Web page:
SPITZER: Now, I want to pick up on something that Thomas said before, which I think is exactly right. In fact, the Democratic Party has been very much in that middle and it's the Republican Party that's moved to the right. And I want to use one example, which is -- the example that's on the table, is the problem with the mechanics. But I want to talk about the issue that's on the table today -- the tax cut. FRANK: Yes.

SPITZER: The Democratic Party is saying give a tax cut to everybody below $250,000. Point to $500,000, nobody would be terribly upset. But 65 percent of the American public believes that. The Republican Party is holding us hostage in opposition.

So, answer to Thomas' point, isn't the Democratic Party kind of where that center is on that one critical issue?

PARKER: John, you absolutely have an answer for this and I want to you say it.

AVLON: Good. Here's the issue. The Republican Party is dominated by the far right. They think tax cuts is theology. It used to be that fiscal conservatism was synonymous to fiscal responsibility. That's stop the case during the 1990s and 2000, when all of a sudden, it was supply side no matter what.

The Democratic Party has an opportunity here if they own that.

FRANK: The conservative movement has a motto. I'm not a conservative. You guys know that. I'm pretty liberal but I admire the conservatives in all sort of ways and one of them is they have this great --

PARKER: Somehow, I think this is going to be an insult.

FRANK: What is a conservative movement about? You remember Howard Phillips (ph), the conservative caucus?

SPITZER: Oh, yes.

FRANK: He's saying way back when, in the late '70s, early '80s, we organize discontent, OK? There is -- that is the attitude that got the mood of the country exactly right this year.

AVLON: That is the attitude behind conservative populism and far left populism. And there are people who want politics to simply be a mirror of that. And I think a lot of folks here on the far right who say, you know, as you've written in the past, that bipartisanship is the most perfunctory kind of campaign rhetoric, there are people on the far right who believe that, too. To play to their base crowd, the Karl Roves that believe --

(CROSSTALK)

AVLON: Well, not in the current context. Base politics that helped create the problem as a country.

The 2010 election happened because it is -- as you know -- it's a low-turnout, high intensity election. And because we're a center- right country, if Republicans play to the base and got conservative populist outrage, especially in the time of economic downturn, they wouldn't be able to get across. SPITZER: But here's where the Democrats got it wrong and I'm with you on this. The Democratic Party by so degrading its ideology, stood for nothing. It was mush. Mush does not win. You need to stand for something.

(CROSSTALK)

SPITZER: They stood for such a Malcolm of nothing that nobody could stand up and say, I'm supportive because of X. But the Tea Party crafted an ideology, crazy as it may be, people could carry their pitchfork and feel good about it.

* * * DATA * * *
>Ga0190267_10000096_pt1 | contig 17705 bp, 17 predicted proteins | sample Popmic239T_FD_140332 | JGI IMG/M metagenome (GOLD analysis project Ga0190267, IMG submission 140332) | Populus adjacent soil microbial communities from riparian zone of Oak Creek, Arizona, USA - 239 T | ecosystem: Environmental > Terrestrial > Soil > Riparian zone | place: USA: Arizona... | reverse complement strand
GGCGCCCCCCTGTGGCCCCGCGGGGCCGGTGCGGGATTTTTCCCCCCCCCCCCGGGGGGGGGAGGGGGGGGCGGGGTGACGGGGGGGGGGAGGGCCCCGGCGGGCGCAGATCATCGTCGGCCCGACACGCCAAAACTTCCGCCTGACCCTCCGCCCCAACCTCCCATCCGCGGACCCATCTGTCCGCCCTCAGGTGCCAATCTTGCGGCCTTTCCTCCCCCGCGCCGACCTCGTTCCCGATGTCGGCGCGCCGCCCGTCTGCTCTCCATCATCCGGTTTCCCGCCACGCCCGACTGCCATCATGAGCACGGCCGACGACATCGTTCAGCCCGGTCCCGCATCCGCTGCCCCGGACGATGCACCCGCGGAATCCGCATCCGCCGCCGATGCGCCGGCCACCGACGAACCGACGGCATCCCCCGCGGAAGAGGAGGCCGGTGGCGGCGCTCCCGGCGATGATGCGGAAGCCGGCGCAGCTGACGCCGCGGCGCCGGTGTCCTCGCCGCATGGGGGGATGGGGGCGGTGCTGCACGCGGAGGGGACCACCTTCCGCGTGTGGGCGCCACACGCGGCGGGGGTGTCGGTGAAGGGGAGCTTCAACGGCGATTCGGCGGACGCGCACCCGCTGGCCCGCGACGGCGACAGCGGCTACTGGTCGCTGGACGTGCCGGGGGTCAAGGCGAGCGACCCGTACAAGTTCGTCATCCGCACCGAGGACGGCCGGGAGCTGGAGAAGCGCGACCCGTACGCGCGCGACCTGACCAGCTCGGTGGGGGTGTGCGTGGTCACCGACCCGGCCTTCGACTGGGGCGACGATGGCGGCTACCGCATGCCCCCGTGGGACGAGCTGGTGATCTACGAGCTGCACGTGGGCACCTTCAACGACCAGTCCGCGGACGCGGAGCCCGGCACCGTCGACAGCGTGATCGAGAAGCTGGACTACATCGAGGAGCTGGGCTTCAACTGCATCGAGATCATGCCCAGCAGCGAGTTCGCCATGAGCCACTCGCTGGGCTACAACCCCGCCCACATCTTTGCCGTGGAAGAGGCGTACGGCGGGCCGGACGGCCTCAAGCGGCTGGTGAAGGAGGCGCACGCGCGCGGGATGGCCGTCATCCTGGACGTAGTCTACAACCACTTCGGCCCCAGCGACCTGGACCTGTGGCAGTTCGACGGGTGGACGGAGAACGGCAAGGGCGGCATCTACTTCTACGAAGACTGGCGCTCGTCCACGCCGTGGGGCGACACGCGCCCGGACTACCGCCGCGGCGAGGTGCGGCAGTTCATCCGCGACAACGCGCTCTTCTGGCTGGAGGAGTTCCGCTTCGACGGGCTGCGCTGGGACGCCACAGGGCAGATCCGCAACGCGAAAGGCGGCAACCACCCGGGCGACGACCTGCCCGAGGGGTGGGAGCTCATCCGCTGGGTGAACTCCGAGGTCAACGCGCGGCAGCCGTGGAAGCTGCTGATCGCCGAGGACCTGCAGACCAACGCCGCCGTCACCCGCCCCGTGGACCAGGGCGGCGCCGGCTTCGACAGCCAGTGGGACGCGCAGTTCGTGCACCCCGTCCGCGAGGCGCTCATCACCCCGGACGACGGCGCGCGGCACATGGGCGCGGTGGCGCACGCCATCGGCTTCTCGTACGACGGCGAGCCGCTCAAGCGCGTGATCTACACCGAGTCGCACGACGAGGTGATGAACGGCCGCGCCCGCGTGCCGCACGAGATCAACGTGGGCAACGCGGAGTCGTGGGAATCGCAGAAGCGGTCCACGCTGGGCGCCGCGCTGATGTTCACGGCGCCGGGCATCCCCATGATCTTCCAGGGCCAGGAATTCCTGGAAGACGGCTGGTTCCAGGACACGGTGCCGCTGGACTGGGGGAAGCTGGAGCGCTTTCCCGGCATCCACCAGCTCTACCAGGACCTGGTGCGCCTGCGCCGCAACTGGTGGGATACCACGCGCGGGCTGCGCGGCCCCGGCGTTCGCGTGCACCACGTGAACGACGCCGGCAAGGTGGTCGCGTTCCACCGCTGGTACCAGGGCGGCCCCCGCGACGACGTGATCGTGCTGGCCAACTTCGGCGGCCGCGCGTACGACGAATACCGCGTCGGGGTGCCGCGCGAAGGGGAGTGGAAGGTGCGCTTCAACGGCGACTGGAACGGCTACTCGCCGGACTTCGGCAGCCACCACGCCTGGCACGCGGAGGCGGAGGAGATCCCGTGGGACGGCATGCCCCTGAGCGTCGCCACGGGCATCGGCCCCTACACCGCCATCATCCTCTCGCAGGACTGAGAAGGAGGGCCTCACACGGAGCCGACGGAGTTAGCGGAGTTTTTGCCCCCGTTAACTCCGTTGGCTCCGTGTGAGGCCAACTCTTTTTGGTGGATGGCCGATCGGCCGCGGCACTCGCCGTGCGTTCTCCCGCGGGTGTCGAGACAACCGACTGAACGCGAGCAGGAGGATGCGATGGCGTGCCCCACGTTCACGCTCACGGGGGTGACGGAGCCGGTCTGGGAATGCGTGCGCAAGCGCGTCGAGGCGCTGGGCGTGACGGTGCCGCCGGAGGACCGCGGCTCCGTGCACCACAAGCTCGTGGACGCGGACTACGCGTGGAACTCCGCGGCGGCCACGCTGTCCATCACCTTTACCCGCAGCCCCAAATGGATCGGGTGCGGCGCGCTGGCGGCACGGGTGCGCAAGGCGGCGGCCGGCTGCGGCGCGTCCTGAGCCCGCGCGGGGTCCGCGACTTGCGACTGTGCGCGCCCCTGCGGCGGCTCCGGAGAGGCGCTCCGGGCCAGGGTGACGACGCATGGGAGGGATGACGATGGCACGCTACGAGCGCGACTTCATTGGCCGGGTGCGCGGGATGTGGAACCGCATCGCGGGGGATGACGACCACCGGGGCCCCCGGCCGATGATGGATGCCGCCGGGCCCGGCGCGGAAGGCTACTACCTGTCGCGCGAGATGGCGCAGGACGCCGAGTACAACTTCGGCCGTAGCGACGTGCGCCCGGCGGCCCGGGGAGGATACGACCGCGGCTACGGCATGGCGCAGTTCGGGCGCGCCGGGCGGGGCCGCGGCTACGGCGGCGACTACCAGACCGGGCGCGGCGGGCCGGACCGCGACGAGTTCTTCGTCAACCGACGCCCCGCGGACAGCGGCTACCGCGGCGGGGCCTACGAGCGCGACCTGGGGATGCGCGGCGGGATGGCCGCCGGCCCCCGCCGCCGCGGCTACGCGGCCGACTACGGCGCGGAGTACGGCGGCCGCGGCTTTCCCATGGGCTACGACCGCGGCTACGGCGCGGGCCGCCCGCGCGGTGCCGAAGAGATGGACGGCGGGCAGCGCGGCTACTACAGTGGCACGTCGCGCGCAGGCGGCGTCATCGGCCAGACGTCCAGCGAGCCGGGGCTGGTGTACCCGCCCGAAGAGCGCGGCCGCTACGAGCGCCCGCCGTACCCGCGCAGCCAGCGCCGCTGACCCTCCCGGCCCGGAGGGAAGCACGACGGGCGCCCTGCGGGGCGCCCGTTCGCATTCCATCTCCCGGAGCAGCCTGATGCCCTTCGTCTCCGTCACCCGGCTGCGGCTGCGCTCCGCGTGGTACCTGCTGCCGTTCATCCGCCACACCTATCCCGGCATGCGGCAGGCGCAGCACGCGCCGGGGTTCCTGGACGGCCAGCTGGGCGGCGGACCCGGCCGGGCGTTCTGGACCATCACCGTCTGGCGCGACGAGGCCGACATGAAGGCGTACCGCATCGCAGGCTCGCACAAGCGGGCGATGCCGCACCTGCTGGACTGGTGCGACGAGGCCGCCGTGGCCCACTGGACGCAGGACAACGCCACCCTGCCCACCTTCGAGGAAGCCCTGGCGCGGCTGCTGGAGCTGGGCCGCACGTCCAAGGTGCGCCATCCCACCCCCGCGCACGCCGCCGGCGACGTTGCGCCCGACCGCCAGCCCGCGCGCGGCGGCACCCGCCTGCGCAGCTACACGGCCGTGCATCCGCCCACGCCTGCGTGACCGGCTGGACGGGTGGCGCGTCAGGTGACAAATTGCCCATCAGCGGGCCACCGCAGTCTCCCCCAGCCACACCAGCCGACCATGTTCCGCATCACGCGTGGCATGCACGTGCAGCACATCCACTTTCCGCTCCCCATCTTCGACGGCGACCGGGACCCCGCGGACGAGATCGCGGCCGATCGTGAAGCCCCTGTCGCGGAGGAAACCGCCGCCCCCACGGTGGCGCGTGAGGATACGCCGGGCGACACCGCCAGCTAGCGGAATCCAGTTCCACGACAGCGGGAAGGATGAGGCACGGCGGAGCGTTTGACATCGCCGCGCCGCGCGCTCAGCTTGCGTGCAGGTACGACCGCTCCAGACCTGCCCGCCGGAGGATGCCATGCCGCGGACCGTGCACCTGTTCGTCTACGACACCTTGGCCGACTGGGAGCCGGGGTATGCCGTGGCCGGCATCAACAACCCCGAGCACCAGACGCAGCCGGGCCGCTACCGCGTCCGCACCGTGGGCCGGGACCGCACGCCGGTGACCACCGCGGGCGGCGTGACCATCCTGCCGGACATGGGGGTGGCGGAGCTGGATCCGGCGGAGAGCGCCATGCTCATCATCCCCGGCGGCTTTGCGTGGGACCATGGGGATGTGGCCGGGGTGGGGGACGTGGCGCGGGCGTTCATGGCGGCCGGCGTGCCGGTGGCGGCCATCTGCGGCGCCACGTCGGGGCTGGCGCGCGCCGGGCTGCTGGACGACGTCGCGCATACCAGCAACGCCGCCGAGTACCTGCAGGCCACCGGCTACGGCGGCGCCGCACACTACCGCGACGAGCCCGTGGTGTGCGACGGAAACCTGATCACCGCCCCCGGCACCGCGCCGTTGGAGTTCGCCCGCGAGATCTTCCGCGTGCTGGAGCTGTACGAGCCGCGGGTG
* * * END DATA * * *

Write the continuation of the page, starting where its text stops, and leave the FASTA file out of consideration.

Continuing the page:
(CROSSTALK)

PARKER: You know what? You talk about people being angry. They are also angry about the pitchforks. They are tired of the partisan bickering. They may not be able to articulate a position on every single issue, which is what you want everyone to do, they want to say all they say is -- OK, that's the left, I'm not that. They see the Sarah Palin brigade on the right, they say, I'm not that. So, that leaves this is broad center where people are looking for a place to land, right?

SPITZER: You go first. You're just inching to get in there.

AVLON: Look, we've got to plant a flag from the center. We need to stand for something. We need to play offense. That's been part of the problem, how we've allowed extremes to hijack our politics here. But the problem in the whole debate right now is that 93 percent of the American people in a poll by "The Wall Street Journal" and NBC said that they're tired. I think there's too much partisan infighting in Washington. And the problem is that the elites --

UNIDENTIFIED MALE: That's true.

AVLON: But the elites in Washington seem to think that 93 percent of the Americans are stupid. They seem to think that they don't really know what they want. And there's an academic group on the far left that always seems to think that the American people would vote socialist if they only knew how.

SPITZER: By the way, John, here's the thing. I think the Democratic Party if you understood it is in the middle. They just haven't managed to stand up and speak with enough fervor, excitement and energy to say, having --

AVLON: Bill Clinton.

SPITZER: Bill Clinton did, but I'm talking about the past couple of years. Having been in that game for a little while, and I did OK for some period of time, you do it with a passion and you say whether it's Wall Street, whether it's the environment, whether it's the middle class, just do it with some energy and some passion.

AVLON: I agree.

SPITZER: And then people will forgive you having an argument with the other side because they know they're with you. It's when you don't stand for anything other than Bush that they run to people who do.

FRANK: Partisanship is one of the most disgusting things when you move to Washington, D.C., and you behold it first had and it's like you have a Republican kick ball team in the Democrat.

AVLON: Right.

FRANK: It's ridiculous and they have fistfights at keggers (ph). It's idiotic.

AVLON: Yes.

FRANK: That doesn't mean that the ideas are bad. And look, the problem is the conservative movement did a very, very good job this time around of expressing itself as a movement of the disenfranchised and reaching out to anger across the board, anti-Washington, anti- partisan anger, and the Democrats are like, but we're the party of reason.

AVLON: -- will not do as well. Here's the thing. We're a center right country.

(CROSSTALK)

FRANK: No, no, no.

PARKER: Ding, ding, ding, ding. I'm sorry, we do have to wrap up.

UNIDENTIFIED MALE: All right.

PARKER: But before we go, let me just say this. Nobody can argue that a debate about centrism is boring. And I was going to ask you, I know you said you want to be aggressively centrist. And I thought for a while that might be an oxymoron.

AVLON: No.

PARKER: But you have proved that it is not.

AVLON: There you go.

SPITZER: All right.

AVLON: Pulling off from the center.

SPITZER: Thomas Frank, John Avlon, thank you for helping me effectively abolish the mushy center. It doesn't exist anymore.

PARKER: Wrong, wrong, Eliot.

SPITZER: You can be mushy. I'm not going to be mushy. PARKER: Not going to be mushy.

SPITZER: No.